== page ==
AXCS: Club Resources
How To...XC Ski Events -- Five
-- Most large event organizers opt for mass starts simply because of ease in timing
and results. If you have a huge start area a single mass start can be an OK option
but for events of more than 300-500 people you really have to question whether or
not this will be the best option. Here are some suggestions...
- For larger events you are almost always best off if you start people in wave starts
. With the advent of so many affordable computer timing systems there is very little
hassle in doing wave starts for timers. Bib numbers can be put into different timing
categories so you don't even have to separate your bibs by waves if you don't want
to. My favorite option is to allocate a certain number of bibs (example: 1-99) for a
certain wave and once you fill it -- it's filled. The best procedure for wave starts
is to start your elite racers off first; followed by a citizen racer wave or two;
and finally some remaining waves for tourers. If you do a good job of getting people into the
proper wave you can make the gap between waves as little as 3-5 minutes with absolutely
- The biggest hassle you will ever face in starting line sanity will come servicing
people that are not quite elite but are better than most citizen skiers. Do two things.
First off, create some rock solid criteria for establishing an elite wave and who
is eligible for front line status -- and publish the criteria in entry forms and at the
registration site. Secondly, make sure with larger events you actually have what
I call a serious citizen racer wave or a whole section just behind the elite skiers
in the first wave to accommodate this group. It's a pain in the neck but if you don't plan
ahead on this one you'll pay later on.
- Seeding waves beyond the first 1-2 is really unnecessary unless we are talking about
an event of several thousand people (by way of reference, the largest XC Ski race
in the world has typically been the Vasaloppet in Sweden with up to 45,000 skiers over a single week of events -- now THAT is big!). Most skiers that aren't hardcore racers don't want to get in other folk's way so just put up signs with approximate finishing times and/or per kilometer times. Then let folks seed themselves!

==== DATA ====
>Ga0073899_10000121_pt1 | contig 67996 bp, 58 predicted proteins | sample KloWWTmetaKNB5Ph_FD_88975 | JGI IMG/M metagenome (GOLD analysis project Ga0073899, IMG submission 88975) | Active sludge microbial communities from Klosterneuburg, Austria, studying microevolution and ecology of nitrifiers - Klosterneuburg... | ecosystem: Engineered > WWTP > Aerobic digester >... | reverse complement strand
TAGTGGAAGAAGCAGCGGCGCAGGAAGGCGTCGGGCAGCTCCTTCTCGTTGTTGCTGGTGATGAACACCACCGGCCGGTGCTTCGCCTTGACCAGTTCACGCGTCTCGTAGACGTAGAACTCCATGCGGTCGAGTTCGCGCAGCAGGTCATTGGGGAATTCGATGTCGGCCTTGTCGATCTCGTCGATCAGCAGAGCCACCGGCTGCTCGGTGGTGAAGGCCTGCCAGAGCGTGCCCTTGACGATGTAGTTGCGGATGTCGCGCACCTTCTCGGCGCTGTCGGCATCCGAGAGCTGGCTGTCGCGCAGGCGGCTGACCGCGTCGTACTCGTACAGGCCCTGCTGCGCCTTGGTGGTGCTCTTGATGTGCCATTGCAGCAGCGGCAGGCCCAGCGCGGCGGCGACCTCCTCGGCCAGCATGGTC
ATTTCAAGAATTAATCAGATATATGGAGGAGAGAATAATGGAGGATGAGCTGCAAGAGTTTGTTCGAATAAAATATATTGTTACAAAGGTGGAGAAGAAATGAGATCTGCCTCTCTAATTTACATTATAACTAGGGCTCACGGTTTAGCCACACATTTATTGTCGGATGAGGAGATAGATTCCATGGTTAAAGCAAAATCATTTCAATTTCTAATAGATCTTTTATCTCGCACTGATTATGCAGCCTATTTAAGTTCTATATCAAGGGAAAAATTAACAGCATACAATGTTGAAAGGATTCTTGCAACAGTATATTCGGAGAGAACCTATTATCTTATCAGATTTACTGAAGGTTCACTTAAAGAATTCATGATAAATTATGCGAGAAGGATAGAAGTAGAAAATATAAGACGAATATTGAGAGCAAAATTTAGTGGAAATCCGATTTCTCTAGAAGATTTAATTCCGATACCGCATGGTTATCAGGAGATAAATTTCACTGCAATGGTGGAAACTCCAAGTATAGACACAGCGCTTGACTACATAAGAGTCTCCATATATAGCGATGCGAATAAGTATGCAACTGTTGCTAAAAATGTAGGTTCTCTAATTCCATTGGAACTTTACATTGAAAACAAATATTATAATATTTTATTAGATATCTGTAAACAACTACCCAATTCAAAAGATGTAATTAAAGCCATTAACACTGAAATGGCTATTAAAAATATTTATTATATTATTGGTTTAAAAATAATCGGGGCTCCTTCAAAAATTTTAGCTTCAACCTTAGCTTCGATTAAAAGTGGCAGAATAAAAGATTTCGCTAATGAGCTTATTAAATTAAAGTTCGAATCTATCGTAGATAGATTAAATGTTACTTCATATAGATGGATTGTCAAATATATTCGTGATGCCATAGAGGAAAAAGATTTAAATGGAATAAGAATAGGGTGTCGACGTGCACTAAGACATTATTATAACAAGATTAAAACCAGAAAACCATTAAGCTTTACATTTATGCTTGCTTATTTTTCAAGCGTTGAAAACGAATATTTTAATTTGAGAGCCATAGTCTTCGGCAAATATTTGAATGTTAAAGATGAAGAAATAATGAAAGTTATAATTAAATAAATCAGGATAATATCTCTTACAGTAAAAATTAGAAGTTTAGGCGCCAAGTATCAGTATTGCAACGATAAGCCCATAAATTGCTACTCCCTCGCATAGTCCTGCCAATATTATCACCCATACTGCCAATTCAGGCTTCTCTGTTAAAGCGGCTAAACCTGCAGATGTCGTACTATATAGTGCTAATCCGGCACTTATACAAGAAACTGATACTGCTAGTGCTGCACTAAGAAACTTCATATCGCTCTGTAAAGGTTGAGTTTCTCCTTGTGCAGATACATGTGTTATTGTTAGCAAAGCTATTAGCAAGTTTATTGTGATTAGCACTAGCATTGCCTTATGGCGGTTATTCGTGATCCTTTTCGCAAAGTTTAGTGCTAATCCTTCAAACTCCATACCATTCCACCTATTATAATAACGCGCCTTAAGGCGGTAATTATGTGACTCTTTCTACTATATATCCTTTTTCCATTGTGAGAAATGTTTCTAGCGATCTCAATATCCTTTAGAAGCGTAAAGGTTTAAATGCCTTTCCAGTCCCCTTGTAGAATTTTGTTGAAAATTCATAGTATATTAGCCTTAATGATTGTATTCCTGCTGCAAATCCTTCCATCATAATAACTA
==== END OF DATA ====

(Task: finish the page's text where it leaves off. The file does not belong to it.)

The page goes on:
- My recommendation is to always set 10-20 classic tracks for any style race from the
scramble zone all the way back thru the front line and to the end of your start area.
Having tracks in the snow makes starts infinitely more user-friendly. You'll eliminate or reduce tons of common problems such as broken equipment, mass collisions, and
- The actual start itself should be right on time, include very few instructions right
beforehand, and--most importantly--should be conducted in the simplest manner possible.
I'm convinced that countdowns should be banned from the face of the planet. You always get a few bozos that jump the gun and that starts a ripple effect that really
messes things up for everyone. Always start mass or wave races with this procedure.
- Once you've got everyone lined up and on the line with their toes--say 20 (or 30) seconds to start, the next thing you'll hear is "go". Then expect absolute silence.
- The next thing the racers should hear is "go"!
- It doesn't matter if you are exact with the silence period or not, it actually helps if it is a bit of a mystery because it will freeze the horses and keep them from fidgeting around. This method is a near-guarantee to stop line-jumpers and will dramatically improve your races.
--One of the areas that competitive racers will be most fickle about is awards. Granted, the vast majority of your participants simply don't care about winning anything but the few that do are very vocal and very selective. I have a few remedies pieced together after several years talking with competitors in a wide range of abilities and ages...
- Ribbons, medals, plaques, trophies, etc.--all mean the most to younger racers; age
group champs; and general participants. For most racers over 18 that will collect
top placings these traditional awards usually only have significant value when it
is a big-time Championships. Example: Nationals. Traditional awards can also be very expensive
so look for different options except in limited cases.
- Always give a cheap ribbon or medal to every single youth racer -- every single one
of them!!! These really don't have to be fancy but kids and parents will love them.
Hopefully you have a special youth race over a short distance and you can just hand
out the awards right when the kids cross the finish line. Very few
- It is nice idea to give out some kind of finishing award to ALL finishers in long distance
races. A nice idea...but only if your budget can afford it. This is a great touch for marathon distances, but 20-30km distances are a tough call. For sure skip this item in those middle distances if can't get the medals sponsored and you have to pass along the cost directly to the racers.
- Award either medals or plaques to age group winners in any junior category. If you
can, it is great to go 3-5 deep for ages 13-17. If you have some small product prizes